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The Disowned Self was written by Nathaniel Branden in 1971. It was Dr. Branden's third book in the area of psychology (preceded by The Psychology of Self-Esteem and Breaking Free).
The Disowned Self explores, "...the problem of self-alienation - a condition in which the individual is out of contact with his own needs, feelings, emotions, frustrations and longings, so that he is largely oblivious to his actual self and his life is the reflection of an unreal self, of a role he has adopted. The problem of obliviousness to self, the causes and consequences of such obliviousness, and its treatment psychotherapeutically - is the theme of this book." p. xi
Dr. Branden describes the process whereby individuals become disconnected from their inner experience. The book reintroduces, in an abbreviated, summary form Dr. Branden's theory of psychology and the central role played by self-esteem. It goes on to provides a philosophical foundation for the psychological theory of the disowned self. The book gives us detailed descriptions of patients experiencing the problem, the history of their problems, and the treatment.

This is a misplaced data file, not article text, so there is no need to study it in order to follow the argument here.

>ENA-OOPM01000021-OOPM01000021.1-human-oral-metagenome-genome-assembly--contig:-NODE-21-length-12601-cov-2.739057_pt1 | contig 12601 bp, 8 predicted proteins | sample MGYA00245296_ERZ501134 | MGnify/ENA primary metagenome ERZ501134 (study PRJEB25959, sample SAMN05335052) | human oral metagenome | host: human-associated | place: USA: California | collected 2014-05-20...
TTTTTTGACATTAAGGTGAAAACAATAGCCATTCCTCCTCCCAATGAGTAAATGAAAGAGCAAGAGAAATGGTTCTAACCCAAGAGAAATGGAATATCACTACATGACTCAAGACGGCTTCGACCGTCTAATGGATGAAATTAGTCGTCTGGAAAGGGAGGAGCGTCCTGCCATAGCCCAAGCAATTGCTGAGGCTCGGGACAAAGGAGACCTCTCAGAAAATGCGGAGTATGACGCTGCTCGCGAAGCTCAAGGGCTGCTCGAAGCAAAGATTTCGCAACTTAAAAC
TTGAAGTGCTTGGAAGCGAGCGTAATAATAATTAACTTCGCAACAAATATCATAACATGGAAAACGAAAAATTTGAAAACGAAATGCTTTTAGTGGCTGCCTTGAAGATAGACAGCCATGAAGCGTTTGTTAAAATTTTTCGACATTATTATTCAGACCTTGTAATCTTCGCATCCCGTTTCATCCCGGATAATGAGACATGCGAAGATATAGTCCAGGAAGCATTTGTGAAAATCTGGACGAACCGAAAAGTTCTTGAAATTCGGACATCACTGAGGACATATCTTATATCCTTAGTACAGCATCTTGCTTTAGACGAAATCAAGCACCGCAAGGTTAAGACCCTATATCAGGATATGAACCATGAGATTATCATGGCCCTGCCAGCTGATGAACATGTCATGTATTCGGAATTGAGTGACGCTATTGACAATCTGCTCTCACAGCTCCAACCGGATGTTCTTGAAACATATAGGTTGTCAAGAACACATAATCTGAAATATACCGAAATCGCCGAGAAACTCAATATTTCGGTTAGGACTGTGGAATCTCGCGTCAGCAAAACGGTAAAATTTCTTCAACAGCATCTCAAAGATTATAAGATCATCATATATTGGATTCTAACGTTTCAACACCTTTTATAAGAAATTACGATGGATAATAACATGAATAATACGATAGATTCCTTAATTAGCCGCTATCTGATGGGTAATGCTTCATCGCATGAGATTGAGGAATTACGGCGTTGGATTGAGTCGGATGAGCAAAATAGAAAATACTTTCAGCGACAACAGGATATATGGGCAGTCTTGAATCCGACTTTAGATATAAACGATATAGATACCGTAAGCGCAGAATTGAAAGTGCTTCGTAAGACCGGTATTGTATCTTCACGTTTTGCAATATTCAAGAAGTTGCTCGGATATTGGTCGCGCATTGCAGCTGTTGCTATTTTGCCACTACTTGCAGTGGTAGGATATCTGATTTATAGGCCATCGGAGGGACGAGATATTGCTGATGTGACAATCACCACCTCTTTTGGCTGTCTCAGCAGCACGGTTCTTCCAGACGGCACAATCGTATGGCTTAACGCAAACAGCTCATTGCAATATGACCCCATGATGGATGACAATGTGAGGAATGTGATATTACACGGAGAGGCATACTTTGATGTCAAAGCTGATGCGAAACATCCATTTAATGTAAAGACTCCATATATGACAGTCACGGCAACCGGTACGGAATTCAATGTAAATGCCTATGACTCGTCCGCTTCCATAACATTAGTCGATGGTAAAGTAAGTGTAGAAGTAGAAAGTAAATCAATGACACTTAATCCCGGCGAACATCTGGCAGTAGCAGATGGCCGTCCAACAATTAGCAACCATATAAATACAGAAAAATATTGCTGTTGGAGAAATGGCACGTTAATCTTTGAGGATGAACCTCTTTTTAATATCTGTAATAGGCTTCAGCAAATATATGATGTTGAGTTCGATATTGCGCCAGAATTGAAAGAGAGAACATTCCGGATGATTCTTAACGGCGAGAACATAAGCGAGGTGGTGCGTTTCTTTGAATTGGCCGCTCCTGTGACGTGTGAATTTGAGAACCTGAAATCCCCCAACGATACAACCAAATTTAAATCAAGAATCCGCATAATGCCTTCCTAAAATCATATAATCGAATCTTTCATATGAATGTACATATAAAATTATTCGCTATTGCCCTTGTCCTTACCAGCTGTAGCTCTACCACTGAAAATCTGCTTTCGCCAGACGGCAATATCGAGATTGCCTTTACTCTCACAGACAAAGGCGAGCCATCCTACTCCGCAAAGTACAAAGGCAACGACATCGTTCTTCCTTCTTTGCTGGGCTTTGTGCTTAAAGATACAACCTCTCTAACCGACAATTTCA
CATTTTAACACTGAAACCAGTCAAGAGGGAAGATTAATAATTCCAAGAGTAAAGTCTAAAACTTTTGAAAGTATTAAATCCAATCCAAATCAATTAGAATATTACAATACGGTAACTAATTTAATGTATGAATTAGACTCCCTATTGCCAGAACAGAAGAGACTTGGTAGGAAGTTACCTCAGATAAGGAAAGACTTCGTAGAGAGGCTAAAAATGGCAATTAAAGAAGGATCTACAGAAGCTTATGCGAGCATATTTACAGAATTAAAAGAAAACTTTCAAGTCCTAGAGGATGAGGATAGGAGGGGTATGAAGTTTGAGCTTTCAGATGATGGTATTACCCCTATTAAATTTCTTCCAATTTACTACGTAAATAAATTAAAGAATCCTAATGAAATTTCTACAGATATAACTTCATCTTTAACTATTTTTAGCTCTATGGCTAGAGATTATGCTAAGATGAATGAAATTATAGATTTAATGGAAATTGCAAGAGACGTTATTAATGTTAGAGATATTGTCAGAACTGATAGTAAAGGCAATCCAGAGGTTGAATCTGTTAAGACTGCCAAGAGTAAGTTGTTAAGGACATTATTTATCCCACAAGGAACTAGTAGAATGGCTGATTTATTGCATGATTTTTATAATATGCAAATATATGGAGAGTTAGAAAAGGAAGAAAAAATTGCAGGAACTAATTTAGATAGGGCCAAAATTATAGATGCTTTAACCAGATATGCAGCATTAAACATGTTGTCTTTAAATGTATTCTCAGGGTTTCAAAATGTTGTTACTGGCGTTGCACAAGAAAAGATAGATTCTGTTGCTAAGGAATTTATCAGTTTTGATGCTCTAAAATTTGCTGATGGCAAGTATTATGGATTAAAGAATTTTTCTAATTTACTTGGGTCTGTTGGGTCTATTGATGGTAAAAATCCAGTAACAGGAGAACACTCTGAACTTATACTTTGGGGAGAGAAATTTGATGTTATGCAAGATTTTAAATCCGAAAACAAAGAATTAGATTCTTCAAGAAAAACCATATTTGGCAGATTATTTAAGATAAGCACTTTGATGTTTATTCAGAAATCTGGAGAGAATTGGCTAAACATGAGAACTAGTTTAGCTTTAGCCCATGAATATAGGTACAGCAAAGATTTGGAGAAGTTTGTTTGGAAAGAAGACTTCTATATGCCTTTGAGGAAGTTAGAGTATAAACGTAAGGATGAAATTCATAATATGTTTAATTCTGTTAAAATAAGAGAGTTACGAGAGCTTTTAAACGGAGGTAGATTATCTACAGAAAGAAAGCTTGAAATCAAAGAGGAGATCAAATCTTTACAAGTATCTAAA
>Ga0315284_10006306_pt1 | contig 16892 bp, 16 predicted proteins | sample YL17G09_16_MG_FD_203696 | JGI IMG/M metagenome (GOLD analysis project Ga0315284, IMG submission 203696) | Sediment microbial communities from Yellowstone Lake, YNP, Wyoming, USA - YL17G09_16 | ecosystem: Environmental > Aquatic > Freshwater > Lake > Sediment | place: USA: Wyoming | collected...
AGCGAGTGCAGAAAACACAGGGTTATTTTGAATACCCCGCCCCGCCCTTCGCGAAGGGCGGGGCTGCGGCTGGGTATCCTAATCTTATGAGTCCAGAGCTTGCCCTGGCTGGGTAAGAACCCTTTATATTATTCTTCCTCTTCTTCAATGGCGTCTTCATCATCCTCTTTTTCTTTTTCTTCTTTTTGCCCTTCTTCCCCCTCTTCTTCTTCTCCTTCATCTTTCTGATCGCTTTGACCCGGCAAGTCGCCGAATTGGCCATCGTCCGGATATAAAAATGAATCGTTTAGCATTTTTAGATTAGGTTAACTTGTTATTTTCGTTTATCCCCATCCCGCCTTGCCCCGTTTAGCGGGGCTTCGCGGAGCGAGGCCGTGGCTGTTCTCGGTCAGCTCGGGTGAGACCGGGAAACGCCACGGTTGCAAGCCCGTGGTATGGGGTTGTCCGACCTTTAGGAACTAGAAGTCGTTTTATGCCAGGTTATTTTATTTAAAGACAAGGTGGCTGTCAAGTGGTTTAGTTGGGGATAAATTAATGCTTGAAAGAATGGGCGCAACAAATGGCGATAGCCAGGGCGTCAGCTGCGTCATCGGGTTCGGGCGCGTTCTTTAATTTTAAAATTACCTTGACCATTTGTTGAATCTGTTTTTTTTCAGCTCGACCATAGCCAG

Of particular importance are the extensive examples of Sentence Stems (taken from the therapy sessions). Sentence stems are a theraputetic technique Dr. Branden developed years earlier.
In the Appendix, the book contains a reprint of an interview with Dr. Branden published from Reason Magazine where he discusses his work and this book in particular. There is also a reprint of the chapter on emotions taken from The Psychology of Self-Esteem.
The first edition was published by Nash Publications in January 1972 with two reissues. Then the second edition was issued in paperback by Bantam Books beginning in June, 1973 followed by more or less annual reissues through 1984. ISBN 0-553-27867-3.
So long as an individual cannot accept the fact of what he is, cannot permit himself fully to be aware of it, cannot fully admit the truth into his consciousness, he cannot move beyond that point: if he denies the reality of his condition, he cannot proceed to alter it, cannot achieve healthy changes in his personality. This thought is expressed in Gestalt Therapy as the 'paradoxical law of change,' which states that a person begins to change only when he accepts what he is.  p. 89
Table of contents Edit
- 1. Discovering the Unknown Self
- 2. Childhood and Neurosis
- 3. Self-Acceptance and Self-Awareness
- 4. The Psychotherapy of Alientation
- Reason Interview with Nathaniel Branden (not in the Nash Publications first edition)